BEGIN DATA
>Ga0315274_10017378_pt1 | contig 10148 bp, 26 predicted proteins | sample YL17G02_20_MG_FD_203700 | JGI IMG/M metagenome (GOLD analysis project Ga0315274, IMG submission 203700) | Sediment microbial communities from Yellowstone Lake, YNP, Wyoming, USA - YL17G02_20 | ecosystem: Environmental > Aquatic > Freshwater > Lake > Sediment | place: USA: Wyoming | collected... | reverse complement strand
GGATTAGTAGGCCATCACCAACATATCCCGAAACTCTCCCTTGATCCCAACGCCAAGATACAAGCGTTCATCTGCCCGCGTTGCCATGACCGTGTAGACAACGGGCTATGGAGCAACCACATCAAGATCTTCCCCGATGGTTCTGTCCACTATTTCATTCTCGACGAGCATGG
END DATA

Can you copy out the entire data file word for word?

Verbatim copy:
>Ga0315274_10017378_pt1 | contig 10148 bp, 26 predicted proteins | sample YL17G02_20_MG_FD_203700 | JGI IMG/M metagenome (GOLD analysis project Ga0315274, IMG submission 203700) | Sediment microbial communities from Yellowstone Lake, YNP, Wyoming, USA - YL17G02_20 | ecosystem: Environmental > Aquatic > Freshwater > Lake > Sediment | place: USA: Wyoming | collected... | reverse complement strand
GGATTAGTAGGCCATCACCAACATATCCCGAAACTCTCCCTTGATCCCAACGCCAAGATACAAGCGTTCATCTGCCCGCGTTGCCATGACCGTGTAGACAACGGGCTATGGAGCAACCACATCAAGATCTTCCCCGATGGTTCTGTCCACTATTTCATTCTCGACGAGCATGG